The long wait for the new Pokemon Trading Card Game (TCG) Expansion is over. Sun & Moon Ultra Prism is highly anticipated to be the biggest set in recent times, comparable to the Sun & Moon. On top of a new range of over 150 playable cards, Ultra Prism contains:
- 6 Prism Star Cards
- New Gameplay Mechanics
- 10 Pokemon GX Cards (including 5 Ultra Beasts)
- 18 Trainer cards
- 3 New Special Energy Cards
For the purposes of easy reading, I’ve spread this set review into three sections: Ultra Prism’s New Gameplay Mechanics, Top 10 Card Spotlight, Top 3 Notable Mentions and a summary of my Final Verdict about the set. The review will center on playability for Standard format with ratings that scale from 10th place to 1st place. These assessments are based on the playability of the card and its potential in today’s format. So sit tight and get comfortable, as we go through this review!
Ultra Prism New Gameplay Mechanics
In a flashback to the Pokemon TCG scene from 2008/2009, I’m excited to hear the introduction of Ultra Prism as we see the mechanics of’Lost Zone’ being revived into Standard play. Unlike the discard pile where players are able to obtain resources by playing cards throughout a match, once Prism Cards are used or knocked out, they are immediately sent to the ‘Lost Zone’ and become unobtainable.
There is a very good reason for this: Prism Cards are overpowered. From Pokemon with high hp and strong attacks, to powerful supporters and supercharged energies, it’s no wonder they are sent to the Lost Zone. To further balance their power, players are allowed one copy of a Prism card in a deck. This is a similar approach to ACE SPECS (item cards with powerful effects that are restricted to one copy in a deck). I think Prism cards succeed in attracting new players and reintegrating Diamond/Pearl veteran players back into the Pokemon TCG scene.
- Only one copy allowed in deck
- Once used and/or knocked out, Prism Cards become unusable; getting sent to the lost zone.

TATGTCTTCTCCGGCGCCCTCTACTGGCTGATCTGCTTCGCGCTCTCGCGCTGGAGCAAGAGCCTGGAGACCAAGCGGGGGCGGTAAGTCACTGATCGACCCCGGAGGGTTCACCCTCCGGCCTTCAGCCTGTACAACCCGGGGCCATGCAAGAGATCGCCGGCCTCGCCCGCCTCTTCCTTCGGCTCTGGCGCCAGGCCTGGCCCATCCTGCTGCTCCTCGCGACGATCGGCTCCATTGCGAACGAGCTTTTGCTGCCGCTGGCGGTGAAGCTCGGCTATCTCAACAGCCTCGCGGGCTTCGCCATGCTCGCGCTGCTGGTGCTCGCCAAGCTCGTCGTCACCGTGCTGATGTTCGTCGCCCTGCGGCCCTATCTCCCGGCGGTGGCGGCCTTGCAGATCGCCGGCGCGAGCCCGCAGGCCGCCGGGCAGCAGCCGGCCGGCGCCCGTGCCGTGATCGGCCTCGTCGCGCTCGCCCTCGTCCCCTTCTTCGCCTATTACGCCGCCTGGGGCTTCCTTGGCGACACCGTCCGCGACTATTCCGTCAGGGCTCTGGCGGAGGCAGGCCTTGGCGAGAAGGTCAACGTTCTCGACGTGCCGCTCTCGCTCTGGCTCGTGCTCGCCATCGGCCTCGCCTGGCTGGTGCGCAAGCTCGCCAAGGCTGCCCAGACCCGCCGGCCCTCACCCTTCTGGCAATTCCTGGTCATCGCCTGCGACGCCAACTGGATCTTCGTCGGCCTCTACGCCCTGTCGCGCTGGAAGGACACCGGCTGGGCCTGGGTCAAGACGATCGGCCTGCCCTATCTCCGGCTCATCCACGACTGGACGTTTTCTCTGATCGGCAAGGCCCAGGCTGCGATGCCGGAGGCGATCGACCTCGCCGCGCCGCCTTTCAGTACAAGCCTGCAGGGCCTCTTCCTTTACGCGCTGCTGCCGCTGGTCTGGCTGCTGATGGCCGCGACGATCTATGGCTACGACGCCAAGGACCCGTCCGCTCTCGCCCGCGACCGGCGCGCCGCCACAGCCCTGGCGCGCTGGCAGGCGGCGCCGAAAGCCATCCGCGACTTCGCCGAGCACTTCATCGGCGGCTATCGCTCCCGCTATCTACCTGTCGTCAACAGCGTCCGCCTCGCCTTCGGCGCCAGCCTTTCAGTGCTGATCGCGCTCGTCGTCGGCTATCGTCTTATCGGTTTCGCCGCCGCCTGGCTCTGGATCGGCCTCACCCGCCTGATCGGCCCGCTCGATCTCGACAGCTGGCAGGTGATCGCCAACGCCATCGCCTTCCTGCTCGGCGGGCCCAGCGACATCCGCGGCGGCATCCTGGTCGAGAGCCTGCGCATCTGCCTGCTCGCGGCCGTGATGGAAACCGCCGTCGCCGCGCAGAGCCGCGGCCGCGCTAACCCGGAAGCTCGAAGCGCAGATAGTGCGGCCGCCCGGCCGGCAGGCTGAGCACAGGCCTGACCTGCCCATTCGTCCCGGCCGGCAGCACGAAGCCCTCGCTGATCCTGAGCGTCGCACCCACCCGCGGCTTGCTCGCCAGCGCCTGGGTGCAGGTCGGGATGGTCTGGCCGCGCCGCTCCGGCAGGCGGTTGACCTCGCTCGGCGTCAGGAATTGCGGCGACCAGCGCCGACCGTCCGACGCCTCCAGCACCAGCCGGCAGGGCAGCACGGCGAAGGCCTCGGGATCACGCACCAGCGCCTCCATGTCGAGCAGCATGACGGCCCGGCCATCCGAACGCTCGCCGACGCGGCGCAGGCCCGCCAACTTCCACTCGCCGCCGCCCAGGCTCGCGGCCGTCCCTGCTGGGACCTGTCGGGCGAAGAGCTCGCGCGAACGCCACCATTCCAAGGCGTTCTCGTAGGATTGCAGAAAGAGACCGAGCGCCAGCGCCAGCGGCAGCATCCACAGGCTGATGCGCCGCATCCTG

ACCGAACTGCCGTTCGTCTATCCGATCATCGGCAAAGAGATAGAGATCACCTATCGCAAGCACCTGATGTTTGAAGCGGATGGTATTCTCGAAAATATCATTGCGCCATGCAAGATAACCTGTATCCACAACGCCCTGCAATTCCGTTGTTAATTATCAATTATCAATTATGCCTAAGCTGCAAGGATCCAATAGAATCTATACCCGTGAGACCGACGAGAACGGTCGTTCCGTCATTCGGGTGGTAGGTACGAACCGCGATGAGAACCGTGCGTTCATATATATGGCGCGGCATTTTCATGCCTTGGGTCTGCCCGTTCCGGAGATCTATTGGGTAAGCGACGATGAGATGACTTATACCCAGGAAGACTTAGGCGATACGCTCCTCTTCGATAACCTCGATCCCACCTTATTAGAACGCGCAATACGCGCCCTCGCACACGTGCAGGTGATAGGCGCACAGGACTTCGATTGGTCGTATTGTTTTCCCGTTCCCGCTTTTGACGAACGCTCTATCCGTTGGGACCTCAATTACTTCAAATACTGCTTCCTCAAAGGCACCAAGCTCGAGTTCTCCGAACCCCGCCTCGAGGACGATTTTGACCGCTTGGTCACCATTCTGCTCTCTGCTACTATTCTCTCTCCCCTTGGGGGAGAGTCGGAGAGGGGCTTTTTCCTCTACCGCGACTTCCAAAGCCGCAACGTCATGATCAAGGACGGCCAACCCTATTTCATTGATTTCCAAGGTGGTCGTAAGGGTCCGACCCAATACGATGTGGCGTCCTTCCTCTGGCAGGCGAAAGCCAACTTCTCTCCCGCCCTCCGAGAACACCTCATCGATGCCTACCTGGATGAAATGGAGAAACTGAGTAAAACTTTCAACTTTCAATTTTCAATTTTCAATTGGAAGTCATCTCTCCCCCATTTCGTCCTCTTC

Fossils have been around for a while yet they haven’t seen regular play. Previously, they were used as items to search out the Pokemon that evolved from Fossils. Having to add both Fossils and the Pokemon evolving from them made them too troublesome and slow to set up in the current format.
However in Ultra Prism, they now function as 60 hp Basic Pokemon when played from hand. Fossils are unable to retreat which isn’t too bad since their first evolutions have a decent amount of hp to withstand an attack (90-100hp). No longer needing to have Fossil Items and Pokemon together, they could become a viable deck given their evolutions have strong attacks.
Top 10 Card Spotlight
Much like the ability of Passimian from the Sun & Moon set, Power Huddle is a great ability that pairs well with Passmians’ TeamPlay attack. Ideally, the aim is to have two Power Huddle Passmians buff TeamPlay by 60 and with a full 4 Passimians on the bench, its number jumps to 190.
Adding a Choice Band, its damage becomes 220, allowing it to knock out the relevant decks in the format- GX Pokemon with 190-210hp. To hit the 230 damage mark against Gardevoir GX, the Passimian deck could decide to include Professor Kukui.
Unfortunately, Power Huddle Passimian has the same name as its counterpart from Sun & Moon, meaning players can only include a mix of Passmians instead of 4 of each type. Still, I feel it is worth testing to see if it is better than having 4 Team Play Passmians.
Hey look its Seismitoad EX! Only in this case, it’s a single prize, Stage 1 attacker that requires one energy for Quaking Punch. Remembering when Seismitoad EX variants went rampant gives me chills and seeing this card printed made me relive some of my past nightmares. Keeping in mind the past success of Seismitoad EX, why isn’t this card rated higher on our Ultra Prism Top 10 Spotlight?
Here’s why: Having only 60hp AND being weak to fighting does not bode well for the success item lock once had. Any variant of Buzzwole GX with its advantageous typing and its access to a high count of fighting energy crushes Luxio’s potential in the current format.
However, if we pair Luxio with Garbotoxin Garbodor (BKP) and some energy denial cards, we start to see its potential against decks relying on Tapu Lele GX for set up and those that stop card advantage from Zoroark GX’s Trade ability.
Another way to play Luxio would be to build it around Shining Celebi’s ability Time Recall – each evolved Pokemon can use its previous evolution’s attacks. By adding Luxray into the deck and having access to Time Recall, its survivability is improved with a high 150 HP, Intimidating Fang lessens damage by 30 and you can use Volt Bolt to snipe the opponent’s bench. Having both builds in mind, only time will tell if these builds of Luxio are strong enough against our current popular decks.